Recently, I’ve been reading a book on forgiveness by a Christian scholar whose work I appreciate and admire. His own experience of faithfully forgiving the perpetrator who inflicted trauma on him and his family is inspiring.
That’s why I was startled and dismayed by the clear and categorical statement that while we are commanded by God to forgive unconditionally, God’s own forgiveness to us is conditional. He cites the words of Jesus in the Sermon on the Mount, as he taught his disciples to pray:
Pray then in this way:
Our Father in heaven, hallowed be your name.
Your kingdom come.
Your will be done, on earth as it is in heaven.
Give us this day our daily bread.
And forgive us our debts, as we also have forgiven our debtors.
And do not bring us to the time of trial,
but rescue us from the evil one.
For if you forgive others their trespasses, your heavenly Father will also forgive you; but if you do not forgive others, neither will your Father forgive your trespasses. (Matt 6:9-15, NRSV)
That last sentence is the stickler: Jesus seems to say quite simply that God will not forgive our sins if we do not first forgive others their sins. And he seems to make a similar point at the end of the parable of the Unforgiving Servant (Matt 18:35).
Small wonder that this Christian author, then, takes Jesus at his word and teaches that we can’t expect God to forgive us if we don’t forgive others.
But is that what Jesus meant?
Let’s start with the spiritual problem. To state without qualification that we must forgive others before we can expect forgiveness from God can leave us in the grip of a merciless religion of works. What if there’s someone I’ve forgotten to forgive? What will happen to me? Imagine a person who believes this, and has the sensitive conscience of a Martin Luther: the Christian life would be one of anxious torment.
Then there’s the theological problem: how can one reconcile this view with a gospel of grace? God’s grace precedes our faith, just as his forgiveness should be the presupposition and not the result of our forgiving others. Paul, for example, teaches the Romans that they have no business standing in judgment over others’ sins, because they themselves are also guilty before God. They have already received God’s “kindness and forbearance and patience” — don’t they understand that “God’s kindness is meant to lead [them] to repentance” (Rom 2:4, NRSV)? Their repentance should be a grateful response to the prior kindness of God.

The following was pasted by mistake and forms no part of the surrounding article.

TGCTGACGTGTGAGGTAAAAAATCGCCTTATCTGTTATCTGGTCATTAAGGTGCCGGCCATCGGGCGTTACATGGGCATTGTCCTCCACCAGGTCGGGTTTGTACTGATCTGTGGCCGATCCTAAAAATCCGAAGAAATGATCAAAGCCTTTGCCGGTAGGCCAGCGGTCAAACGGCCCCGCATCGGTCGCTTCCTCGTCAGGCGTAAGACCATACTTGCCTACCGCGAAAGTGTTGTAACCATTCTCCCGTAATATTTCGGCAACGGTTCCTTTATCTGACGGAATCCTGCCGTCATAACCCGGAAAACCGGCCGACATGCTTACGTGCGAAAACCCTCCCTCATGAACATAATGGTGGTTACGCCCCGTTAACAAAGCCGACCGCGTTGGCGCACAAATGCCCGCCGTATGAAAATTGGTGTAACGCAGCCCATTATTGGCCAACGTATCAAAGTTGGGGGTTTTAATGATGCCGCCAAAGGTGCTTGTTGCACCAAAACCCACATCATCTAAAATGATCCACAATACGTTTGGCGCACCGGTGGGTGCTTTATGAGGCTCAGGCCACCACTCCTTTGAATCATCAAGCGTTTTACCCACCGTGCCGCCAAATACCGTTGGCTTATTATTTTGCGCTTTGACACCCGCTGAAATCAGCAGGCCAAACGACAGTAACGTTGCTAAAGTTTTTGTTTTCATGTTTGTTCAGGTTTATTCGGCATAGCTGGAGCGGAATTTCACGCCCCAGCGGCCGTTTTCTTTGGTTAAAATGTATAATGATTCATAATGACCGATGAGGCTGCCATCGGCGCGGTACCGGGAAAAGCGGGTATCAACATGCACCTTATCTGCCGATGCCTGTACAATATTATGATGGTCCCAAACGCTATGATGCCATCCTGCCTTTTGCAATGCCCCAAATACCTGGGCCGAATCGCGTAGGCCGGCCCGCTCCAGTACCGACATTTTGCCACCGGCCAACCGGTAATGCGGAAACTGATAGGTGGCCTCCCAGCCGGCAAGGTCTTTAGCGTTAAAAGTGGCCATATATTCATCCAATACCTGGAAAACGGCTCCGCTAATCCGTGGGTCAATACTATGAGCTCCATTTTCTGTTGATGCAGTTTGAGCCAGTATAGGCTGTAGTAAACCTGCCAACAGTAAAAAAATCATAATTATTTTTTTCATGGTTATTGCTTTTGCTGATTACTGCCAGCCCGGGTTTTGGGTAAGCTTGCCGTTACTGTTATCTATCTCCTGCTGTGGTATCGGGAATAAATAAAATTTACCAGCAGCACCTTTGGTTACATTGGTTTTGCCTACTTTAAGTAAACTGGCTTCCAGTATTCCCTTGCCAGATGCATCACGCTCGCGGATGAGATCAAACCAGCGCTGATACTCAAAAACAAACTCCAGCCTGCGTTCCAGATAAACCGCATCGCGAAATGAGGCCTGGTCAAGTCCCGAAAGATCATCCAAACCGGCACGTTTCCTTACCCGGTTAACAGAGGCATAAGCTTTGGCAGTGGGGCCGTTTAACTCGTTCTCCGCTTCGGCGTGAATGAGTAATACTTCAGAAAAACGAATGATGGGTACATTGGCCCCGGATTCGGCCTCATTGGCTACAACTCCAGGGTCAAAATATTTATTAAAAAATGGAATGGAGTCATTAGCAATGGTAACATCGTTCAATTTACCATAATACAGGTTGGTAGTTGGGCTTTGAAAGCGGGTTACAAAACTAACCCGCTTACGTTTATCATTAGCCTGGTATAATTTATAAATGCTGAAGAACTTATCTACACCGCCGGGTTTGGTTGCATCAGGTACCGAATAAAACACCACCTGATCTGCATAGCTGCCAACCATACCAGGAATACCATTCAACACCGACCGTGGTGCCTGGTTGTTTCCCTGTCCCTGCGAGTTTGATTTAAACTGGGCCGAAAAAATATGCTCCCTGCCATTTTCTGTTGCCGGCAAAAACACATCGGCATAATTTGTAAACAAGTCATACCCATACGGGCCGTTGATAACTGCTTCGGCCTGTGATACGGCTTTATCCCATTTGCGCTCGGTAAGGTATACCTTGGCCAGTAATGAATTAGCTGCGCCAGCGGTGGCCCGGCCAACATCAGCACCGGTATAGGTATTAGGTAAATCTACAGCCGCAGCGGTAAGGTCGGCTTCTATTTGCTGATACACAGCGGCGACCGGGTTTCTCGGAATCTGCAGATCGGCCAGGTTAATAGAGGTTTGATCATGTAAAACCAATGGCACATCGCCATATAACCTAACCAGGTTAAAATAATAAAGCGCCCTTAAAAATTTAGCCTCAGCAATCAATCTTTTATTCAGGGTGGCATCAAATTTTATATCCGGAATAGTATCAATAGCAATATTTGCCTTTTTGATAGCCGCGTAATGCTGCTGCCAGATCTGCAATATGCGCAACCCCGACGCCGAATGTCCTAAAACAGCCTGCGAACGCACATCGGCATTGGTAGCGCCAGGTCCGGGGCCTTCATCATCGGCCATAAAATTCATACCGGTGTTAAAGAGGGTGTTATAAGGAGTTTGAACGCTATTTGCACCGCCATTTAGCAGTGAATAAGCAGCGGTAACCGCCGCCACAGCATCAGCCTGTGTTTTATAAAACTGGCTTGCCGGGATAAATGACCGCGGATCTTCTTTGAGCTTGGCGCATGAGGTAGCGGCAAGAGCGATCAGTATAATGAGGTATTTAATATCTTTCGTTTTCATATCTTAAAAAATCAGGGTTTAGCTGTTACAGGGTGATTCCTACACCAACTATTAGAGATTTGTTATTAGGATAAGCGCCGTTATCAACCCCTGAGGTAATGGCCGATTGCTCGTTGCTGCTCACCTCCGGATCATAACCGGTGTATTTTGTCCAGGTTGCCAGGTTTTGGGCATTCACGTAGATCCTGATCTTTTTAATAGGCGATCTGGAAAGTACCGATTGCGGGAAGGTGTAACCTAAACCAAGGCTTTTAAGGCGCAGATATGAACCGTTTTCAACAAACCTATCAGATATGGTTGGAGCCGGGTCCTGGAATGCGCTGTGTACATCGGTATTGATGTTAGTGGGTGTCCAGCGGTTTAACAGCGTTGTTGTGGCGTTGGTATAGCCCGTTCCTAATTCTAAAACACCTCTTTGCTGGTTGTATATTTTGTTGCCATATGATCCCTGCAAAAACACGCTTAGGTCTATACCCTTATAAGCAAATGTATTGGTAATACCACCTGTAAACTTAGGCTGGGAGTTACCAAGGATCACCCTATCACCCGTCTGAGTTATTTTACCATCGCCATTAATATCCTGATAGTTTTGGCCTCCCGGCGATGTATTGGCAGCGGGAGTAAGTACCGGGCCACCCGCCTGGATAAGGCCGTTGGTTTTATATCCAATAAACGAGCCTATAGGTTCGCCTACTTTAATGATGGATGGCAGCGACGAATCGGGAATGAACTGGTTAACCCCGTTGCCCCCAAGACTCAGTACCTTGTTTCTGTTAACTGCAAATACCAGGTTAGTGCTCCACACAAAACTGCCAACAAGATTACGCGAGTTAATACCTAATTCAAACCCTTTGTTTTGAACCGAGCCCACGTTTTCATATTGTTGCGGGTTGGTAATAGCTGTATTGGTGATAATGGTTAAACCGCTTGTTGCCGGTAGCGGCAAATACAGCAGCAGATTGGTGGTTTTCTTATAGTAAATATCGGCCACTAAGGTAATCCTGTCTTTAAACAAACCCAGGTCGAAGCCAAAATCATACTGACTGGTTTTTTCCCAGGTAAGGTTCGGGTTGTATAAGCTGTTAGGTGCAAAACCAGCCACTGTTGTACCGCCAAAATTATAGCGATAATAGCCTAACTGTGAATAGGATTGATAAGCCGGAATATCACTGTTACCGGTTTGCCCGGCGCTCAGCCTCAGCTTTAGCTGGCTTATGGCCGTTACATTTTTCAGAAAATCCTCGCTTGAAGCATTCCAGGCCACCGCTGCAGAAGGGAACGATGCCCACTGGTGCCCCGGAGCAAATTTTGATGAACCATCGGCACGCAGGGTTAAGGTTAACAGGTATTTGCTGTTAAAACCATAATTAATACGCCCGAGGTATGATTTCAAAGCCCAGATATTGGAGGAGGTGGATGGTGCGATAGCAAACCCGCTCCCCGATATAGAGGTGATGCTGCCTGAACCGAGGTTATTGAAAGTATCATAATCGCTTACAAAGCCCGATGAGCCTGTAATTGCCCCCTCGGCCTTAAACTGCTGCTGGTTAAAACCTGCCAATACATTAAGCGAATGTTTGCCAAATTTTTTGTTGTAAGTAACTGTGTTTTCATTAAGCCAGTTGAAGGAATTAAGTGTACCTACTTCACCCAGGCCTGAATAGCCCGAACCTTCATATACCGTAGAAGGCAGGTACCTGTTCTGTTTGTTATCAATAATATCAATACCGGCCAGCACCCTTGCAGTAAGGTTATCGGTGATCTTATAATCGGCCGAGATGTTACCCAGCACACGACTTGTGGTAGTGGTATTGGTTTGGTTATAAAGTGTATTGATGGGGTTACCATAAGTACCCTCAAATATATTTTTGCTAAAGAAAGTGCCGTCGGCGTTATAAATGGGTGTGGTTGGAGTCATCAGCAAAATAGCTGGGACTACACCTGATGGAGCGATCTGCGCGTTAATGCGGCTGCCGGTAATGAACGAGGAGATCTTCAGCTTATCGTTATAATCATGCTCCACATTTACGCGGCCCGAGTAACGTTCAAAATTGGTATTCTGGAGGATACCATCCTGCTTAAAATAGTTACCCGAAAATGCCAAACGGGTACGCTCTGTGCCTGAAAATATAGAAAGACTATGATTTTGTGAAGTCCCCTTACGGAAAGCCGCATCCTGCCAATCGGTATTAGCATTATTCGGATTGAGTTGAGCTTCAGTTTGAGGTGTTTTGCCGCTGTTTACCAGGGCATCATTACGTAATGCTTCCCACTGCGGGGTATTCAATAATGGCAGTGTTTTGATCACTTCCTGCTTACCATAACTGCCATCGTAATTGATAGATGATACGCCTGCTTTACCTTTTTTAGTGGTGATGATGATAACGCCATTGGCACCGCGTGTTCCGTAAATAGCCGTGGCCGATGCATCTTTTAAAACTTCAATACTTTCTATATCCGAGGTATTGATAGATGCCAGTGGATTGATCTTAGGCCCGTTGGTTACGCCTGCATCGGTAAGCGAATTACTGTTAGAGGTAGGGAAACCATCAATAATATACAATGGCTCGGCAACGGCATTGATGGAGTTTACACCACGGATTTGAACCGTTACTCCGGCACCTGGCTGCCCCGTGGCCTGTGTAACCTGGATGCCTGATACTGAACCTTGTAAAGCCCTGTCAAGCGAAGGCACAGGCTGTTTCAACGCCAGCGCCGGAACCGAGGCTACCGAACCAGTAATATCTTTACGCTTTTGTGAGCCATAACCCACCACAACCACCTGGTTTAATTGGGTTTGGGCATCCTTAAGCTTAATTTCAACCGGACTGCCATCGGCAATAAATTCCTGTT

But how, then, should we understand Jesus’ words?
At the very least, we should note that forgiveness is the only part of the prayer to be highlighted for further emphasis. This is not an optional nicety, something to add on to the Christian life when we get around to it. And we should note the humility of the prayer itself, a penitent attitude in which one already forgives others habitually, but still asks for God’s mercy rather than claiming it as if it were the payment rightfully due for services rendered.
But I don’t believe it’s necessary to read Jesus as saying that we will receive God’s forgiveness if and only if we’ve succeeded in forgiving others. Look, for example, at the way Paul continues in Romans 2:
But by your hard and impenitent heart you are storing up wrath for yourself on the day of wrath, when God’s righteous judgment will be revealed. For he will repay according to each one’s deeds: to those who by patiently doing good seek for glory and honor and immortality, he will give eternal life; while for those who are self-seeking and who obey not the truth but wickedness, there will be wrath and fury. (vss. 5-8, NRSV)
God has already extended his grace and forgiveness to us; but only on “the day of wrath” will it be revealed who really took that forgiveness to heart. Forgiveness is not a reward for our spiritual efforts. We repent, and we forgive, because we “get it”: we deserved death, and God gave us life.